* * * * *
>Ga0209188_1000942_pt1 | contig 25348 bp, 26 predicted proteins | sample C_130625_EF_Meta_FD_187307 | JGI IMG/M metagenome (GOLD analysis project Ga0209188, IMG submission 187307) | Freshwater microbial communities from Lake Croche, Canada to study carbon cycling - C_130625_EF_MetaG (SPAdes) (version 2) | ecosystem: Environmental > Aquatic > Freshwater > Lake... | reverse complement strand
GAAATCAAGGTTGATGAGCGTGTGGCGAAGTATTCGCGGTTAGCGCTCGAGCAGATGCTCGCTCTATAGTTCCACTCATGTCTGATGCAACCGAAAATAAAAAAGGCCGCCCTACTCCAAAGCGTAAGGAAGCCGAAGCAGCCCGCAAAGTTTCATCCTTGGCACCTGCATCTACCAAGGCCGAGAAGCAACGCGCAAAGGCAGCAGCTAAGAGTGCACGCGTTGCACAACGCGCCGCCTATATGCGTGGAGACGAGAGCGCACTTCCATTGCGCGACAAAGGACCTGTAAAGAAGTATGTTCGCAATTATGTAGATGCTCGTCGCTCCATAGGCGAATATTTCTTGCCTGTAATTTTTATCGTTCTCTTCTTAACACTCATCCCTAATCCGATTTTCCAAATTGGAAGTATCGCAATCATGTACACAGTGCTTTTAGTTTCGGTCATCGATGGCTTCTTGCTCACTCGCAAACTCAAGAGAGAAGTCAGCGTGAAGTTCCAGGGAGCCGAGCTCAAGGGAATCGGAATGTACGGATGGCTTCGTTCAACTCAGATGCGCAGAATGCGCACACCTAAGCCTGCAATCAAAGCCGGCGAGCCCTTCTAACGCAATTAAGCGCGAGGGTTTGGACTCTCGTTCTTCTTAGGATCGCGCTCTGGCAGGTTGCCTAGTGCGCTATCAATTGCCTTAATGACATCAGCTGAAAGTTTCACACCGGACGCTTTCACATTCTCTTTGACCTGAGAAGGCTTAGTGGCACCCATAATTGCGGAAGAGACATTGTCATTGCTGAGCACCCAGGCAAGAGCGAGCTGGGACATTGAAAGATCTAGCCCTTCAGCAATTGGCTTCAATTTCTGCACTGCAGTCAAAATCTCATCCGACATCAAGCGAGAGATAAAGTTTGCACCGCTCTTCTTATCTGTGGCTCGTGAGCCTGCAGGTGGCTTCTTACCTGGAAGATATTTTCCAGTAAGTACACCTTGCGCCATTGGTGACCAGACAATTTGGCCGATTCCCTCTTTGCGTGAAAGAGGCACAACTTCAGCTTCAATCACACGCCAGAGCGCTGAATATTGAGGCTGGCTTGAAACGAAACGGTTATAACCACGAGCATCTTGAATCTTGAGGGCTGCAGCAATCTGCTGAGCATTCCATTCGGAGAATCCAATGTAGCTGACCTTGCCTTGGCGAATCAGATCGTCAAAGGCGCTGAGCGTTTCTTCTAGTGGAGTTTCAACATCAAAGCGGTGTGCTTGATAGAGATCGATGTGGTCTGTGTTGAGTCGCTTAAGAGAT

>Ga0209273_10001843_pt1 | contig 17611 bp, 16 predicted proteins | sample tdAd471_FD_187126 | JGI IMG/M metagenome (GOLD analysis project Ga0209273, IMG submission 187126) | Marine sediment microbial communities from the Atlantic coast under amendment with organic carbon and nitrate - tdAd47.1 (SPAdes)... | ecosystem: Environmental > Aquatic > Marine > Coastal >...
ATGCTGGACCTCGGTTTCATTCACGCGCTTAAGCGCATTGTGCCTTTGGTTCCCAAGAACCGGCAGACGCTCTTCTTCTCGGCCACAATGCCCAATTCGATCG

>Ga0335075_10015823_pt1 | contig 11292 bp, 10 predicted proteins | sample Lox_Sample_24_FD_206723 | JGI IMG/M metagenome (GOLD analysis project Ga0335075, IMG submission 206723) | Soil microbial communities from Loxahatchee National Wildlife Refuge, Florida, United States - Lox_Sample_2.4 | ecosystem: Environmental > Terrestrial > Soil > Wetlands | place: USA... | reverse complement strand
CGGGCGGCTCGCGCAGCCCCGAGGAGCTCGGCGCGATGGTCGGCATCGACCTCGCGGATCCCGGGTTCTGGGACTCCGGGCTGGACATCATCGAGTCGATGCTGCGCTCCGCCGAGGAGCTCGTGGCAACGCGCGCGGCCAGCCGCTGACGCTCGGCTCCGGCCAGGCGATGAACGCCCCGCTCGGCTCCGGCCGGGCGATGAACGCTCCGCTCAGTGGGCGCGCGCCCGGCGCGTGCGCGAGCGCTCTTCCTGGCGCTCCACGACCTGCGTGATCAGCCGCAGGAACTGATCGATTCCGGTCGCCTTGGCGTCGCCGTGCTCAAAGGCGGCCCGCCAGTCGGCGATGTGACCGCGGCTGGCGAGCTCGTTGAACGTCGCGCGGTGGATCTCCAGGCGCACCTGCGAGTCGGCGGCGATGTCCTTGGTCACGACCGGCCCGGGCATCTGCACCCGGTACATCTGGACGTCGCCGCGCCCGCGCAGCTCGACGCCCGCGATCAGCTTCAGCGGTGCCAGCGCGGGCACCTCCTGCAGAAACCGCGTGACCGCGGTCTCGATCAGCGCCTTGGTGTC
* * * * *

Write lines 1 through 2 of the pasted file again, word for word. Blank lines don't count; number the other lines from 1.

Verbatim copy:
>Ga0209188_1000942_pt1 | contig 25348 bp, 26 predicted proteins | sample C_130625_EF_Meta_FD_187307 | JGI IMG/M metagenome (GOLD analysis project Ga0209188, IMG submission 187307) | Freshwater microbial communities from Lake Croche, Canada to study carbon cycling - C_130625_EF_MetaG (SPAdes) (version 2) | ecosystem: Environmental > Aquatic > Freshwater > Lake... | reverse complement strand
GAAATCAAGGTTGATGAGCGTGTGGCGAAGTATTCGCGGTTAGCGCTCGAGCAGATGCTCGCTCTATAGTTCCACTCATGTCTGATGCAACCGAAAATAAAAAAGGCCGCCCTACTCCAAAGCGTAAGGAAGCCGAAGCAGCCCGCAAAGTTTCATCCTTGGCACCTGCATCTACCAAGGCCGAGAAGCAACGCGCAAAGGCAGCAGCTAAGAGTGCACGCGTTGCACAACGCGCCGCCTATATGCGTGGAGACGAGAGCGCACTTCCATTGCGCGACAAAGGACCTGTAAAGAAGTATGTTCGCAATTATGTAGATGCTCGTCGCTCCATAGGCGAATATTTCTTGCCTGTAATTTTTATCGTTCTCTTCTTAACACTCATCCCTAATCCGATTTTCCAAATTGGAAGTATCGCAATCATGTACACAGTGCTTTTAGTTTCGGTCATCGATGGCTTCTTGCTCACTCGCAAACTCAAGAGAGAAGTCAGCGTGAAGTTCCAGGGAGCCGAGCTCAAGGGAATCGGAATGTACGGATGGCTTCGTTCAACTCAGATGCGCAGAATGCGCACACCTAAGCCTGCAATCAAAGCCGGCGAGCCCTTCTAACGCAATTAAGCGCGAGGGTTTGGACTCTCGTTCTTCTTAGGATCGCGCTCTGGCAGGTTGCCTAGTGCGCTATCAATTGCCTTAATGACATCAGCTGAAAGTTTCACACCGGACGCTTTCACATTCTCTTTGACCTGAGAAGGCTTAGTGGCACCCATAATTGCGGAAGAGACATTGTCATTGCTGAGCACCCAGGCAAGAGCGAGCTGGGACATTGAAAGATCTAGCCCTTCAGCAATTGGCTTCAATTTCTGCACTGCAGTCAAAATCTCATCCGACATCAAGCGAGAGATAAAGTTTGCACCGCTCTTCTTATCTGTGGCTCGTGAGCCTGCAGGTGGCTTCTTACCTGGAAGATATTTTCCAGTAAGTACACCTTGCGCCATTGGTGACCAGACAATTTGGCCGATTCCCTCTTTGCGTGAAAGAGGCACAACTTCAGCTTCAATCACACGCCAGAGCGCTGAATATTGAGGCTGGCTTGAAACGAAACGGTTATAACCACGAGCATCTTGAATCTTGAGGGCTGCAGCAATCTGCTGAGCATTCCATTCGGAGAATCCAATGTAGCTGACCTTGCCTTGGCGAATCAGATCGTCAAAGGCGCTGAGCGTTTCTTCTAGTGGAGTTTCAACATCAAAGCGGTGTGCTTGATAGAGATCGATGTGGTCTGTGTTGAGTCGCTTAAGAGAT